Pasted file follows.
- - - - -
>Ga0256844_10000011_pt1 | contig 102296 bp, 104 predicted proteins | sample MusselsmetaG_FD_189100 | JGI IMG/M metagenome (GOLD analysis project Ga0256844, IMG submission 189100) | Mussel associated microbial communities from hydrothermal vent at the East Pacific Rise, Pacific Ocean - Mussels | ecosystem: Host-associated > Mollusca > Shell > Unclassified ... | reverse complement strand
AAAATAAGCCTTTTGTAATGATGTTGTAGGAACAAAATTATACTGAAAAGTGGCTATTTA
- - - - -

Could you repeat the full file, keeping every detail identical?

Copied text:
>Ga0256844_10000011_pt1 | contig 102296 bp, 104 predicted proteins | sample MusselsmetaG_FD_189100 | JGI IMG/M metagenome (GOLD analysis project Ga0256844, IMG submission 189100) | Mussel associated microbial communities from hydrothermal vent at the East Pacific Rise, Pacific Ocean - Mussels | ecosystem: Host-associated > Mollusca > Shell > Unclassified ... | reverse complement strand
AAAATAAGCCTTTTGTAATGATGTTGTAGGAACAAAATTATACTGAAAAGTGGCTATTTA